SEATTLE -- It's an exclusive address, eye-to-eye with the Space Needle, where everything going on inside and out can be monitored for your safety and convenience.
"House number 729" on the 30th floor of Amazon's Day 1 tower, on Wednesday was a showcase for new and updated voice-computing devices and services from the Seattle company. The collection of security cameras, microphones, high-end speakers, displays and connected appliances represents a sweeping vision of automation, entertainment, ubiquitous surveillance and commerce permeating nearly every aspect of life.
At the center of it all is Amazon's Alexa voice-computing system, which was just a secret development project called Doppler only eight years ago. Since its commercial introduction in 2014, the system has blossomed into a multibillion-dollar business, attracting a growing group of industrial partners building everything from coffee machines to Christmas trees to cars that can be controlled with utterances received by high-fidelity microphones and interpreted by Amazon's nearly unmatched cloud computing power.
But privacy concerns are growing as Amazon and other tech giants push voice-computing technology and the hardware that enables it into more places and things. Dave Limp, Amazon senior vice president of devices and services, devoted about seven minutes out of the 80 he spoke to features that people can switch on to limit what is captured and kept. These include a new ability for people to automatically delete voice recordings after a set period of time, and, coming in November, to turn off recording by Amazon's Ring home security products when residents are at home.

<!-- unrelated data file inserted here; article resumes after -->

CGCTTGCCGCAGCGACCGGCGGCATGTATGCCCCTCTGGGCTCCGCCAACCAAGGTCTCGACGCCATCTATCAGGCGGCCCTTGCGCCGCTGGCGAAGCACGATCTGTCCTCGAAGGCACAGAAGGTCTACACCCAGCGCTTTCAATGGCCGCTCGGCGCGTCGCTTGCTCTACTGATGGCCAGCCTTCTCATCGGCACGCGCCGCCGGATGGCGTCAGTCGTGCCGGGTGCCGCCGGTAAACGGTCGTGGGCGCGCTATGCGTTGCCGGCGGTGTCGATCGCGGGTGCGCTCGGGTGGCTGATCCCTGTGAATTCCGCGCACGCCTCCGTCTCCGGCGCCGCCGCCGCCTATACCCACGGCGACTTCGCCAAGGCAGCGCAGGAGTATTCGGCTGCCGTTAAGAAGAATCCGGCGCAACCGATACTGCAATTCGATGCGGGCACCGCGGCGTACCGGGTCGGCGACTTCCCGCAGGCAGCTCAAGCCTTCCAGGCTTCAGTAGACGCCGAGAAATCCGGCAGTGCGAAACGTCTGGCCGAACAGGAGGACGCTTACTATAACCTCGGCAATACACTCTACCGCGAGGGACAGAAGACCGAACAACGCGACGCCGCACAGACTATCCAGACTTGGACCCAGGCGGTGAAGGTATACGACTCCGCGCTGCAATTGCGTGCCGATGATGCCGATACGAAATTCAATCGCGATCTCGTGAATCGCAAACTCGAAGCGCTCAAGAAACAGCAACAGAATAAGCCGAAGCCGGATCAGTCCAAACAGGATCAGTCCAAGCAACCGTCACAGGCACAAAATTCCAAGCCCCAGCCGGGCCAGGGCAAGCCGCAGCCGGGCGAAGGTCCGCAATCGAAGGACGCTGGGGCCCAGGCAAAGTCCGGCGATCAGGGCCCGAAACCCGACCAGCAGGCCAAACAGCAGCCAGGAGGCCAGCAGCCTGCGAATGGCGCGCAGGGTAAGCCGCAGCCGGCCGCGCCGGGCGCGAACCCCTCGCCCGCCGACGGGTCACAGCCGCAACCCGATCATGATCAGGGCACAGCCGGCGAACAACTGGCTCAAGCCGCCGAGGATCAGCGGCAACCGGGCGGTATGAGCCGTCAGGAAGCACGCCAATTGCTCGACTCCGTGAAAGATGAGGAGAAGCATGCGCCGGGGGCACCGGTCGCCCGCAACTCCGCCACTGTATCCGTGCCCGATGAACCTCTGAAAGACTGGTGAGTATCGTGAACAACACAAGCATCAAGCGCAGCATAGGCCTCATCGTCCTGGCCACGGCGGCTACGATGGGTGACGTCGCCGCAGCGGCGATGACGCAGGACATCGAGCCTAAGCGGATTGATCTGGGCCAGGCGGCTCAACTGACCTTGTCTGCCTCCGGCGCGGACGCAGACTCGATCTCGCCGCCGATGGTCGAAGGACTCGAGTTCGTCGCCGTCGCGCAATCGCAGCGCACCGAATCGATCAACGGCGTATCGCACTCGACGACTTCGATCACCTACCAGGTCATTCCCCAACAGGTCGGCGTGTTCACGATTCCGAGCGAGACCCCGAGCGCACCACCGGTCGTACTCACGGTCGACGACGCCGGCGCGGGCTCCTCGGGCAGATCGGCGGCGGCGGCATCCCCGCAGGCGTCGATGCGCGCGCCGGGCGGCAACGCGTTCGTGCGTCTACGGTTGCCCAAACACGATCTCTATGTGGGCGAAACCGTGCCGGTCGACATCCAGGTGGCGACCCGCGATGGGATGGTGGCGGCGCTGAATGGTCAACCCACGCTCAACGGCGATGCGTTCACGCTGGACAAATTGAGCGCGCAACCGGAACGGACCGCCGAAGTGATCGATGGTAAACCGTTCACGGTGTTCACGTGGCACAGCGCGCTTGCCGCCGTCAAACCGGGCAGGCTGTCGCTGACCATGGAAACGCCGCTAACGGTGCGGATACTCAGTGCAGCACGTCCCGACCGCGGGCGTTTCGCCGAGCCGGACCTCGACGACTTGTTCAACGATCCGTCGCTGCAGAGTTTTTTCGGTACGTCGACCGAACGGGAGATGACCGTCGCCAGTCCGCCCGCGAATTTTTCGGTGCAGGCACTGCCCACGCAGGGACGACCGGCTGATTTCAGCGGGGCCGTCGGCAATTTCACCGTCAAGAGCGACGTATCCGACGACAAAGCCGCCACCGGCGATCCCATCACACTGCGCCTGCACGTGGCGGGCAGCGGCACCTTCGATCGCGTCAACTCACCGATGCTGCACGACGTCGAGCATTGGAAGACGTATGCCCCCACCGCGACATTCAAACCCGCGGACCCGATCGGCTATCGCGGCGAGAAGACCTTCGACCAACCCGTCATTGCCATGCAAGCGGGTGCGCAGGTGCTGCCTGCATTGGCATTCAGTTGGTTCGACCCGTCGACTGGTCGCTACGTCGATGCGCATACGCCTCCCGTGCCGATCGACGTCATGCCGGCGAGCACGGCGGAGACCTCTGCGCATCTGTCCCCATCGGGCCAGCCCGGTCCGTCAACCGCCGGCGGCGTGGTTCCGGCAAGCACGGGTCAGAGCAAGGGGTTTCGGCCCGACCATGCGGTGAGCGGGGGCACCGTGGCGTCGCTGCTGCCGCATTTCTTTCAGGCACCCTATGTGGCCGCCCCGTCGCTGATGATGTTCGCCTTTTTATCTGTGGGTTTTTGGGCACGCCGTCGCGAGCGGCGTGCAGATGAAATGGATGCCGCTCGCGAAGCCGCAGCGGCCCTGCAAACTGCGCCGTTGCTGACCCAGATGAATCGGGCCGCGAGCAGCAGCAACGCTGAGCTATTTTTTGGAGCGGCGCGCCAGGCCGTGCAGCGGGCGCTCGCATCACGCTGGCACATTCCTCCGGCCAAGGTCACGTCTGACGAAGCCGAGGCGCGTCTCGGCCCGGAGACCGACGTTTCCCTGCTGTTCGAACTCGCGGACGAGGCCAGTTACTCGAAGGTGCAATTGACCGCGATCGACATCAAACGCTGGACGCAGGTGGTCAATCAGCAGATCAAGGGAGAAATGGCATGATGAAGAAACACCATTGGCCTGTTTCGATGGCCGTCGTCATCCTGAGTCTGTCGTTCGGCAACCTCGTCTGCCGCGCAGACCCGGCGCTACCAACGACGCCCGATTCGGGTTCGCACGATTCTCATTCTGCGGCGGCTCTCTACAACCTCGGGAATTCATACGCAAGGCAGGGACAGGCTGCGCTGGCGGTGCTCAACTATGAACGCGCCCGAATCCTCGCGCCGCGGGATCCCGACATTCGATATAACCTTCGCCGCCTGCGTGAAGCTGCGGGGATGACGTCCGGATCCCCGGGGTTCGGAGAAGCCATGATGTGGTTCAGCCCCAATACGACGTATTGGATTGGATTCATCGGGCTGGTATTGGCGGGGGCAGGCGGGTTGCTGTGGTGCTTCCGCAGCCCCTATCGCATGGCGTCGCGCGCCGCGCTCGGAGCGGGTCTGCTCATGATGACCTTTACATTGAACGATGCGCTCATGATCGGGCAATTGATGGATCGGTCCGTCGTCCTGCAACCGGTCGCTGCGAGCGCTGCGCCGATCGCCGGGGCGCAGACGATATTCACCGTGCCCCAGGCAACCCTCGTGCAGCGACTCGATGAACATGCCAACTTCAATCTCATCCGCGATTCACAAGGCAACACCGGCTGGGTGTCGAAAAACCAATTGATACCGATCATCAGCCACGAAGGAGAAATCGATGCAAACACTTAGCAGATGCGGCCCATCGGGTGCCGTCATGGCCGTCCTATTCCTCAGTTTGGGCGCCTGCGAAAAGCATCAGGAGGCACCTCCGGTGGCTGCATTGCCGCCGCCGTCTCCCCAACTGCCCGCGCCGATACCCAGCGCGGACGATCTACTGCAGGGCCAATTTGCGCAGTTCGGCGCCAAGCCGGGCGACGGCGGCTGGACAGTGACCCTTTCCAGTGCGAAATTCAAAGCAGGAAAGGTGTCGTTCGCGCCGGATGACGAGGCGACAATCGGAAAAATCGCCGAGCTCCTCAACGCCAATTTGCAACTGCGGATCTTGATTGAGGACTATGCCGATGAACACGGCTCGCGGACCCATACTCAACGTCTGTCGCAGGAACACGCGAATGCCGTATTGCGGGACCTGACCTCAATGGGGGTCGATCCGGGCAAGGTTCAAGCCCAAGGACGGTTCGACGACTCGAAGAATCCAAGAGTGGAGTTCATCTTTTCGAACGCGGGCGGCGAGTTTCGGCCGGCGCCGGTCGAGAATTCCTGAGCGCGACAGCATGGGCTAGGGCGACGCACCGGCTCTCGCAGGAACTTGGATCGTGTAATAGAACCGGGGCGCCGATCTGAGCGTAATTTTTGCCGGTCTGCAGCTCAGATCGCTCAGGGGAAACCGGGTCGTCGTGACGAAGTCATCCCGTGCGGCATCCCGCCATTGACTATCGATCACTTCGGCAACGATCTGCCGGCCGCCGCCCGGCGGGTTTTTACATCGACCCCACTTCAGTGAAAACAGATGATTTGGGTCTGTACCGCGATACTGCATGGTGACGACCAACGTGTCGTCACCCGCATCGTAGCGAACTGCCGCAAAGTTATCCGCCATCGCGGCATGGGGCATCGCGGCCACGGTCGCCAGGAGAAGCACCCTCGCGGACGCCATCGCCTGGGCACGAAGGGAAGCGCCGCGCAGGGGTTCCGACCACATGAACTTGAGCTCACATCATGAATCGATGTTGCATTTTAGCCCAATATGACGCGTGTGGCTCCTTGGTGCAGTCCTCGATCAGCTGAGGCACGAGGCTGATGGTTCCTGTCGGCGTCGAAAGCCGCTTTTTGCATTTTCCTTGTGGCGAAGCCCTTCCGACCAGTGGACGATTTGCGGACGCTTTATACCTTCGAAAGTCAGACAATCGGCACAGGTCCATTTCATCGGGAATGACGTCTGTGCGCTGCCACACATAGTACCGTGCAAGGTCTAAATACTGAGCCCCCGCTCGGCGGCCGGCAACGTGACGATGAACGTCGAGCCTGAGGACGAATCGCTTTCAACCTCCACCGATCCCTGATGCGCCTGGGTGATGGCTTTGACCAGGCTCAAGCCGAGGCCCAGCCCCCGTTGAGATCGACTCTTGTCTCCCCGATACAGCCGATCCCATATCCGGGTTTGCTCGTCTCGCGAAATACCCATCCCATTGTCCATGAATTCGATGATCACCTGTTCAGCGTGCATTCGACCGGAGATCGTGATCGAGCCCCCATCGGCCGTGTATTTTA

Meanwhile, Amazon is fighting class-action lawsuits, including one in federal court in Seattle, over recordings of children who use its devices. It has come under criticism for partnerships with some 470 police departments to promote its Ring cameras and share footage, which civil liberties advocates find troubling.
And a report by Bloomberg earlier this year revealed that human annotators were listening to clips of Alexa recordings as part of a quality-control program, without customers' knowledge.
Other tech giants including Facebook, Google and Microsoft have similar practices. Limp managed to turn even this into a feather for Alexa's cap, noting that Amazon was the first company to allow users to opt out of the human review.
With the privacy discussion out of the way, Limp unveiled scores of new products, including three that would move Amazon's microphones directly onto people: earbuds, eyeglasses and a ring (for your finger) – the latter two positioned as experiments to be offered initially on an invitation-only basis.
These wearable devices would fill a gap left by Amazon's failure to develop its own viable smartphone. That puts it at a disadvantage to competitors Google and Apple, whose voice computing technology travels everywhere that Android and iPhone users take their devices. (Alexa can be used on smartphones through an app.)
Amazon's vision of ubiquitous sensing and voice control relies on wireless connectivity, which -- using existing technologies such as Bluetooth and home Wi-Fi, and even forthcoming 5G cellular networks -- has limitations, particularly beyond the boundaries of the home.